[Hegel’s] system of philosophy, the final philosophy, the perfect solution of all philosophic problems belongs to the moment when mankind has solved in principle its political problem by establishing the post-revolutionary state, the first state to recognize the equal dignity of every human being as such. This absolute peak of history, being the end of history, is at the same time the beginning of the final decline. In this respect Spengler has merely brought out the ultimate conclusion of Hegel’s thought. No wonder therefore that almost everyone rebelled against Hegel.
Strauss seems to be cribbing from the writings of his one-time correspondent Alexandre Kojève, compressing what would appear to be the grandest intellectual claims conceivable into a handful of dispensable, and dispensed-with, sentences. The name “Spengler” seems to be a danger signal: of the “world-historical” abyss. The seeming tribute to a body of work – substantial enough to inspire, or require, two centuries of rebellion – is left on the level of implication at best.
Strauss’s topic in this essay is Husserl’s pursuit of “philosophy as rigorous science.” Here, Strauss might have called on Hegel directly, and it is a defect in Strauss’s discussion that, by the time he reaches Husserl, he has already placed Hegel beyond convenient recall, having summarily dismissed and demoted him – Spenglerized him with loose talk, a vaguely comical summary, and intimations of doom. What Hegel might have said if he had not been detained by the rebels (sent to detention by his students) is that it makes no sense to ask whether philosophy can also be thought of as “rigorous” in the same way that the “hard” sciences are. From this perspective, the question is itself non-scientific. Within Hegelian thinking any “ultimate conclusion” of the sort Strauss and Husserl seek to validate as a possibility of philosophy could only be simultaneously false, a beginning point as well as an endpoint, and only one result among others, holding the place of particular ultimacy.
Strauss is less interested in such complications – which some writers file under the tab “Hegelian logic” – than in the rebellions, especially his own, but his flight from Hegel merely prepares the way for a recapitulation. In this sense, Strauss is indeed like “almost everyone” else, and most like almost everyone else when he quietly resorts to an Hegelianism in extremis. So, unable despite valiant effort to resolve the struggle between Athens and Jerusalem, reason and faith, to his own satisfaction, Strauss tentatively affirms something resembling a dialectical relationship – “productive tension” – between the two. In the essay that concludes Studies in Platonic Political Philosophy, Strauss approaches the same “tension,” but from its tragically, decisively non-productive converse. His elegiac treatment of the work of Hermann Cohen never acknowledges Cohen’s complex engagement with Hegel, or notes the obvious debt that Cohen’s “idealization” of Judaism in Religion of Reason (1919) owes to Hegel’s Christian theology. Nor does Strauss, this time, attempt a rescue, even by a dialectical sleight-of-hand. He knows that we should be grateful for Cohen’s life and work, but cannot say why, since words fail him before what the 20th Century made of Cohen’s Judaic universalism. The professor in detention yearns to lend a hand: He always said that “the Owl of Minerva flies at dusk”: The fullest articulation of an idea comes at the end of its epoch. In the costs of its subsequent negation, its historical vivisection, we learn its worth.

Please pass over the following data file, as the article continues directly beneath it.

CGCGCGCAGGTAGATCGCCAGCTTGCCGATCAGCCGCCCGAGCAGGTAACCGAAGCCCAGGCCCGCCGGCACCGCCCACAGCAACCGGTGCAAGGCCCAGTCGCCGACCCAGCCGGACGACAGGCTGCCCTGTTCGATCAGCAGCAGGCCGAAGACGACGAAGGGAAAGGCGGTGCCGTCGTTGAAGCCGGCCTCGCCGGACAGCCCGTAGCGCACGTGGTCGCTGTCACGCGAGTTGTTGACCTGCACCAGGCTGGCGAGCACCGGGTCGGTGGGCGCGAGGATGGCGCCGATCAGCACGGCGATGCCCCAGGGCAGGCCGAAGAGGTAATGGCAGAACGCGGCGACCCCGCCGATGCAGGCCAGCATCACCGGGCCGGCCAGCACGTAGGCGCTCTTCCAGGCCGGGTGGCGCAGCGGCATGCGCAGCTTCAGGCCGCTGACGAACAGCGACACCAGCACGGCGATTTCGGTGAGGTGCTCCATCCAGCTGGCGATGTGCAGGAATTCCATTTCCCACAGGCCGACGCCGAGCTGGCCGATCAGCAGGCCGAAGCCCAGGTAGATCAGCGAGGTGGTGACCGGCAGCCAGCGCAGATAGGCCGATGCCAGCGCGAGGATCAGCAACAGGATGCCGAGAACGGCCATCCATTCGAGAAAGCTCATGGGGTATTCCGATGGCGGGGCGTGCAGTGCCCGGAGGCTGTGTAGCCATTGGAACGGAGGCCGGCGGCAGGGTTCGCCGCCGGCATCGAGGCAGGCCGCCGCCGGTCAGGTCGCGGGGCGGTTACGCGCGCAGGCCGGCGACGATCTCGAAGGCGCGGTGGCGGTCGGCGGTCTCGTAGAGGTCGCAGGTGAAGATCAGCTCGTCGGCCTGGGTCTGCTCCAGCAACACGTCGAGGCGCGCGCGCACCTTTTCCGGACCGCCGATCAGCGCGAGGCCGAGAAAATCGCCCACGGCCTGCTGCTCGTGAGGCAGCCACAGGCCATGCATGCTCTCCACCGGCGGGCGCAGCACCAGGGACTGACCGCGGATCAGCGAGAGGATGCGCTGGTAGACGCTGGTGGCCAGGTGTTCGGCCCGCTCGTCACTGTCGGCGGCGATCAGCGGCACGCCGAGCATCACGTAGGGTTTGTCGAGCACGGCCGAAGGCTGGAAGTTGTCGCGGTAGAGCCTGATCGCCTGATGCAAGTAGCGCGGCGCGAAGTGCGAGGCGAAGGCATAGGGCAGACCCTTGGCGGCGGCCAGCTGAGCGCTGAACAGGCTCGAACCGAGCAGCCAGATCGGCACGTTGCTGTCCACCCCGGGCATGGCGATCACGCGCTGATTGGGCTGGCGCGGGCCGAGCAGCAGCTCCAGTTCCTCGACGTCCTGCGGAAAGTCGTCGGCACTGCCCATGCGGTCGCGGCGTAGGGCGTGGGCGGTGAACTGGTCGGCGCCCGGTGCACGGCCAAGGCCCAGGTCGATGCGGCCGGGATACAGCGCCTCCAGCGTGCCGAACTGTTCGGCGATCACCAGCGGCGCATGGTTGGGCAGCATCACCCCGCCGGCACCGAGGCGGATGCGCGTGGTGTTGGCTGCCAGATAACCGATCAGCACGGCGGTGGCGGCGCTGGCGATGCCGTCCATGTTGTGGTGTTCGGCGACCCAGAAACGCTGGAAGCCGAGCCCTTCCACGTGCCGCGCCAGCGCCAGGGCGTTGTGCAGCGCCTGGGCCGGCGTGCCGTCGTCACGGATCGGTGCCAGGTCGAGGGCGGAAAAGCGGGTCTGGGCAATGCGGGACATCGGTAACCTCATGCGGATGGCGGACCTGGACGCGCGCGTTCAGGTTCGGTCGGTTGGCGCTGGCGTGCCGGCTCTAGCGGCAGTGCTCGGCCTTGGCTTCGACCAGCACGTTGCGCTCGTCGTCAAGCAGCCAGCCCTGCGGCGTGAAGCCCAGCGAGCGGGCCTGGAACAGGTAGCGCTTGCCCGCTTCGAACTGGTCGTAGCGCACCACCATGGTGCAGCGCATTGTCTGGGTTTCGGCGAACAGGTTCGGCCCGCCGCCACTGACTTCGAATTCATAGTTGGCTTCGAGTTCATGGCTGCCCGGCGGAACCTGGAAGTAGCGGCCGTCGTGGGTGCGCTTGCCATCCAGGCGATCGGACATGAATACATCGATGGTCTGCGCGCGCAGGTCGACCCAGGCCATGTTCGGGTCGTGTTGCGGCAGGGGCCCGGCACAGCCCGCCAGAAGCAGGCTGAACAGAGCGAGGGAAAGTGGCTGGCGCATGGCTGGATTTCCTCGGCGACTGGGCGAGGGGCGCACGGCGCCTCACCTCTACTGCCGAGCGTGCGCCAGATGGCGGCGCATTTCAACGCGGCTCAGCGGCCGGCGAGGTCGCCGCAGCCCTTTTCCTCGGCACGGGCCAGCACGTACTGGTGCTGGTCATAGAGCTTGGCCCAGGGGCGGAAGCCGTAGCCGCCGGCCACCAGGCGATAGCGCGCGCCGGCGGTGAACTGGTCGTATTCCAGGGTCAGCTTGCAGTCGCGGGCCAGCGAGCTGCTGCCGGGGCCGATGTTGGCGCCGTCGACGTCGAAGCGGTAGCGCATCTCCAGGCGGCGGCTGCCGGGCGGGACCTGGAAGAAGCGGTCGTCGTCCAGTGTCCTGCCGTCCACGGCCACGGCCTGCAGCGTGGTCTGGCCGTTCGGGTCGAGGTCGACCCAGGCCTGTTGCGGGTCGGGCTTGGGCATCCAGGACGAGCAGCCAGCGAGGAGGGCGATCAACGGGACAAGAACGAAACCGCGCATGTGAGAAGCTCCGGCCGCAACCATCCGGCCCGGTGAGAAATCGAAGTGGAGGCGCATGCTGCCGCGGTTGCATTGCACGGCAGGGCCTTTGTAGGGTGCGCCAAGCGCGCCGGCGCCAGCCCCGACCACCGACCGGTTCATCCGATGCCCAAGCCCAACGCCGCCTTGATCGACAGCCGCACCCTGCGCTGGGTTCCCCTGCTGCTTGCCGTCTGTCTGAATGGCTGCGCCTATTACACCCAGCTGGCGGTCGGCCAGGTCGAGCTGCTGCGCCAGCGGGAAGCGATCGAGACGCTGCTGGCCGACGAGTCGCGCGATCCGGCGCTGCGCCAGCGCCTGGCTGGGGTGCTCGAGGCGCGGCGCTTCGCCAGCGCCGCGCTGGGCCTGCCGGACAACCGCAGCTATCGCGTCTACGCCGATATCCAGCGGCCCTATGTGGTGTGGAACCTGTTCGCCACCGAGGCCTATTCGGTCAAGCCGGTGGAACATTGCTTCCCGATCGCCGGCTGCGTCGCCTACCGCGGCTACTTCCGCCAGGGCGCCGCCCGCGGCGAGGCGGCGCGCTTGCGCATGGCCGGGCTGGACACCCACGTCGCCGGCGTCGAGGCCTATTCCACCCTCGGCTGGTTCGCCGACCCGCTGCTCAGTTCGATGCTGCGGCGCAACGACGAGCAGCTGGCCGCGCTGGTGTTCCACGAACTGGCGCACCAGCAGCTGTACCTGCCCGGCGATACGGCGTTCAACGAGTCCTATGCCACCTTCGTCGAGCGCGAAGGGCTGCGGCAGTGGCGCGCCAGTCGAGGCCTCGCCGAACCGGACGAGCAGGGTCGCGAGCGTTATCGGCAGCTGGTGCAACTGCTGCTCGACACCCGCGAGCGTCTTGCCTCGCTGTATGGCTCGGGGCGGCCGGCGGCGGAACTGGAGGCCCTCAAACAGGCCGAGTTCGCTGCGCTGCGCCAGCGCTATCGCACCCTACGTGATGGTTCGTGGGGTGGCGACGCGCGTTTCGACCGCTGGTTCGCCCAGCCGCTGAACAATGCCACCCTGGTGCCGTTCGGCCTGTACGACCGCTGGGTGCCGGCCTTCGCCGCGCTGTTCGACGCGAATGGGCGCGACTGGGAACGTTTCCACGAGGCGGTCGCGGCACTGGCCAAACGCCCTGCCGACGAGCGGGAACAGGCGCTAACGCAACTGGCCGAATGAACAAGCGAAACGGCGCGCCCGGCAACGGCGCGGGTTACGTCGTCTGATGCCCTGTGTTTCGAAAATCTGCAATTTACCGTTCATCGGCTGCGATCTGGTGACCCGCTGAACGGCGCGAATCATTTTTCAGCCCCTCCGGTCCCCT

Cheap Optimism and Brain-Rotting Obscurity
When Strauss proceeds from the observation that the Hegelian “absolute peak” is “at the same time the beginning of the final decline,” he cannot mean as much as he seems to want to mean. He conjures an image of philosophical-historical progress as a linear progression in two dimensions, time and altitude. The image is at best conventional, and otherwise metaphorical. If it is any sense accurate, it would be accurate from some position other than the peak to which it refers.
As that suppressed discussion on the relationship between philosophy and science makes clear, a “peak” of philosophy or history, the philosophical peak of history or the historical peak of philosophy, could not be, would not in the most critical respects even be “like,” a simple physical magnitude, an elevation above sea level to a vanishing point. It is not an intellectual Mt. Everest, to be reached once and left behind by philosophical mountain-climbers. This “absolute peak” could as justifiably be seen as an infinite depth, or an infinite expansion, or an infant’s first step. “Decline,” as in “final decline,” is also a metaphor. The final decline could likewise be seen also as a final ascent, and, indeed, the latter was Hegel’s emphasis – captured in the notion that all of history, the catastrophes as well as the triumphs, can be seen as advancing the (obviously unfinished) higher self-knowledge of a universal subject. For this reason the most powerful political-philosophical rebellions against Hegel, from Schopenhauer to Marx and Nietzsche, and in different ways down to this day, picture him as a Polyanna or Pangloss – with the further demerit of sometimes being hard to follow: “cheap optimism” joined to “brain-rotting obscurity,” in the words of Schopenhauer.